This weekend Mr. Gore is back with “An Inconvenient Sequel: Truth to Power.” If the trailer is any indication, it promises to be more of the same.
The former vice president has a poor record. Over the past 11 years, Mr. Gore has suggested that global warming had caused an increase in tornadoes, that Mount Kilimanjaro’s glacier would disappear by 2016, and that the Arctic summers could be ice-free as soon as 2014. These predictions and claims all proved wrong.
“An Inconvenient Truth” promoted the frightening narrative that higher temperatures mean more extreme weather, especially hurricanes. The movie poster showed a hurricane emerging from a smokestack. Mr. Gore appears to double down on this by declaring in the new film’s trailer: “Storms get stronger and more destructive. Watch the water splash off the city. This is global warming.”
This is misleading. The Intergovernmental Panel on Climate Change—in its Fifth Assessment Report, published in 2013—found “low confidence” of increased hurricane activity to date because of global warming. Storms are causing more damage, but primarily because more wealthy people choose to live on the coast, not because of rising temperatures.
Even if tropical storms strengthen by 2100, their relative cost likely will decrease. In a 2012 article in the journal Nature Climate Change, researchers showed that hurricane damage now costs 0.04% of global gross domestic product. If climate change makes hurricanes stronger, absolute costs will double by 2100. But the world will also be much wealthier and less vulnerable, so the total damage is estimated at only 0.02% of global GDP.
In the trailer, Mr. Gore addresses “the most criticized scene” of his previous documentary, which suggested that “the combination of sea-level rise and storm surge would flood the 9/11 Memorial site.” Then viewers are shown footage of Manhattan taking on water in 2012 after superstorm Sandy, apparently vindicating Mr. Gore’s claims. Never mind that what he actually predicted was flooding caused by melting ice in Greenland.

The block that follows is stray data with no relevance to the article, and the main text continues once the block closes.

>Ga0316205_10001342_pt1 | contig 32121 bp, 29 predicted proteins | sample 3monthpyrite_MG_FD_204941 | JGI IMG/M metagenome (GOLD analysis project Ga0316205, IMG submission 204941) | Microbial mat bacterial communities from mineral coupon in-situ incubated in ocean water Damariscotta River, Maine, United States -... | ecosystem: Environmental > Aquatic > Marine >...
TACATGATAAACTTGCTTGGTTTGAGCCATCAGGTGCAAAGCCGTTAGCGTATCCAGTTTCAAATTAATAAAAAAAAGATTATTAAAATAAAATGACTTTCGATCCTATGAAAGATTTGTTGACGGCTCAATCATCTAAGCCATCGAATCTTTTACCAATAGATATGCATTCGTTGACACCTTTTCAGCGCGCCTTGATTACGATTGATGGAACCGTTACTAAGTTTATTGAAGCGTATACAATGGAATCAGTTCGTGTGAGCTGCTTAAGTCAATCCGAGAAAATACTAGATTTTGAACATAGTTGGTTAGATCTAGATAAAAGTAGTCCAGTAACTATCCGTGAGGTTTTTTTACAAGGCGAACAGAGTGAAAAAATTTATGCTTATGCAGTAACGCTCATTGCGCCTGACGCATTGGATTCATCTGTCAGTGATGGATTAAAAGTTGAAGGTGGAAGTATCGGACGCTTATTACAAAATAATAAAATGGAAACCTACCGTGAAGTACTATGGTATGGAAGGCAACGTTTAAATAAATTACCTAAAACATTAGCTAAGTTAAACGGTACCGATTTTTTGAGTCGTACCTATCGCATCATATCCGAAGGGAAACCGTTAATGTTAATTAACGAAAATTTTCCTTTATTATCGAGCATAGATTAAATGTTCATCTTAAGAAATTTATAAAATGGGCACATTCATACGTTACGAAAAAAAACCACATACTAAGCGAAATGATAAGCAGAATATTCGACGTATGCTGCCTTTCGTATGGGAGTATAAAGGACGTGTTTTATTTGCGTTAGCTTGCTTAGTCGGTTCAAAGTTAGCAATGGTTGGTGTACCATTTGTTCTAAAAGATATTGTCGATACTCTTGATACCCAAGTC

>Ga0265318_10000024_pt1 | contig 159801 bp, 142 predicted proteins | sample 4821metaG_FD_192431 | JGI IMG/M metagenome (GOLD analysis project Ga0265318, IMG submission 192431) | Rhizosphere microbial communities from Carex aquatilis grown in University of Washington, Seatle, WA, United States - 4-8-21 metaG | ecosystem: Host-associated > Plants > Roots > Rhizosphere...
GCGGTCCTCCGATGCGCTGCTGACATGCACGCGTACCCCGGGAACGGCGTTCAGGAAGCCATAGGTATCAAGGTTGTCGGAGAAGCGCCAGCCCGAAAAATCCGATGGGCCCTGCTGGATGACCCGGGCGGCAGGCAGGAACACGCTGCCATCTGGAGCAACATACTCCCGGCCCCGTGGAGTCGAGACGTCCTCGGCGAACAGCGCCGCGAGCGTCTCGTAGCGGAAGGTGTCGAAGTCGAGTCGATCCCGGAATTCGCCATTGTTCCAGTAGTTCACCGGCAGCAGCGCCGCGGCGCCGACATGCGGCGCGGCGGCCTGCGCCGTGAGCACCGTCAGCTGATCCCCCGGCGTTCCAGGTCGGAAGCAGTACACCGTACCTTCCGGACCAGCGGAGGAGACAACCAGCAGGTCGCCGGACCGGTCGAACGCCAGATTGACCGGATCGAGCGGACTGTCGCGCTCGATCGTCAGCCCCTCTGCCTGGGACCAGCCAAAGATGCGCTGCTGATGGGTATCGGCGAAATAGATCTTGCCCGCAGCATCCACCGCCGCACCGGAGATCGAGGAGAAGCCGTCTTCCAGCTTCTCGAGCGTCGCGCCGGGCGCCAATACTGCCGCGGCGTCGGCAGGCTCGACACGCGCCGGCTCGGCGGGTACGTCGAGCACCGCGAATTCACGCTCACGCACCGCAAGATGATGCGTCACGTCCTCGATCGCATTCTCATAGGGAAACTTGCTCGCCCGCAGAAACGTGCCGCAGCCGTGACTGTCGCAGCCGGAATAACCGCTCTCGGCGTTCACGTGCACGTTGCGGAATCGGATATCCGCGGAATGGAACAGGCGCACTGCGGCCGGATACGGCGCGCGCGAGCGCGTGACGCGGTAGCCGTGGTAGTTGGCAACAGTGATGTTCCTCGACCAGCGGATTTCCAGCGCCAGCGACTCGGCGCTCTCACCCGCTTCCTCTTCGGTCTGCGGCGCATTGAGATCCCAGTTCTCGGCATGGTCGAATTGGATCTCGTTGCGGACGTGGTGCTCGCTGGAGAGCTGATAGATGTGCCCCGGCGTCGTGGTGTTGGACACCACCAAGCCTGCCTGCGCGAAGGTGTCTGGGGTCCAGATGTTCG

More important is that Mr. Gore’s prescriptions—for New York and the globe—won’t work. He claims the answer to warming lies in agreements to cut carbon that would cost trillions of dollars. That would not have stopped Sandy. What New York really needs is better infrastructure: sea walls, storm doors for the subway, porous pavement. These fixes could cost around $100 million a year, a bargain compared with the price of international climate treaties.
Mr. Gore helped negotiate the first major global agreement on climate, the Kyoto Protocol. It did nothing to reduce emissions (and therefore to rein in temperatures), according to a March 2017 article in the Journal of Environmental Economics and Management. Undaunted, Mr. Gore still endorses the same solution, and the new documentary depicts him roaming the halls of the Paris climate conference.
By 2030 the Paris climate accord will cost the world up to $2 trillion a year, mostly in lost economic growth, according to the best peer-reviewed energy-economic models. It will remain that expensive for the rest of the century. This would make it the most expensive treaty in history.
And for what? Just ahead of the Paris conference, the United Nations Framework Convention on Climate Change estimated that if every country fulfills every promised Paris carbon cut between 2016 and 2030, carbon dioxide emissions will drop by only 60 gigatons over that time frame. To keep the temperature rise below 2 degrees Celsius, the world must reduce such emissions nearly 6,000 gigatons over this century, according to the IPCC. A “successful” Paris agreement wouldn’t even come close to solving the problem.
Mr. Gore argues that the Paris approach pushes nations and businesses toward green energy. Perhaps, but the global economy is far from ready to replace fossil fuels with solar and wind. The International Energy Agency, in its 2016 World Energy Outlook, found that 0.6% of the world’s energy is supplied by solar and wind. Even with the Paris accord fully implemented, that number would rise only to 3% in a quarter-century.
In part because of activists like Mr. Gore, the world remains focused on subsidizing inefficient, unreliable technology, rather than investing in research to push down the price of green energy. Real progress in Paris could be found on the sidelines, where philanthropist Bill Gates and others, including political leaders, agreed to increase spending on research and development. This is an important start, but much more funding is needed.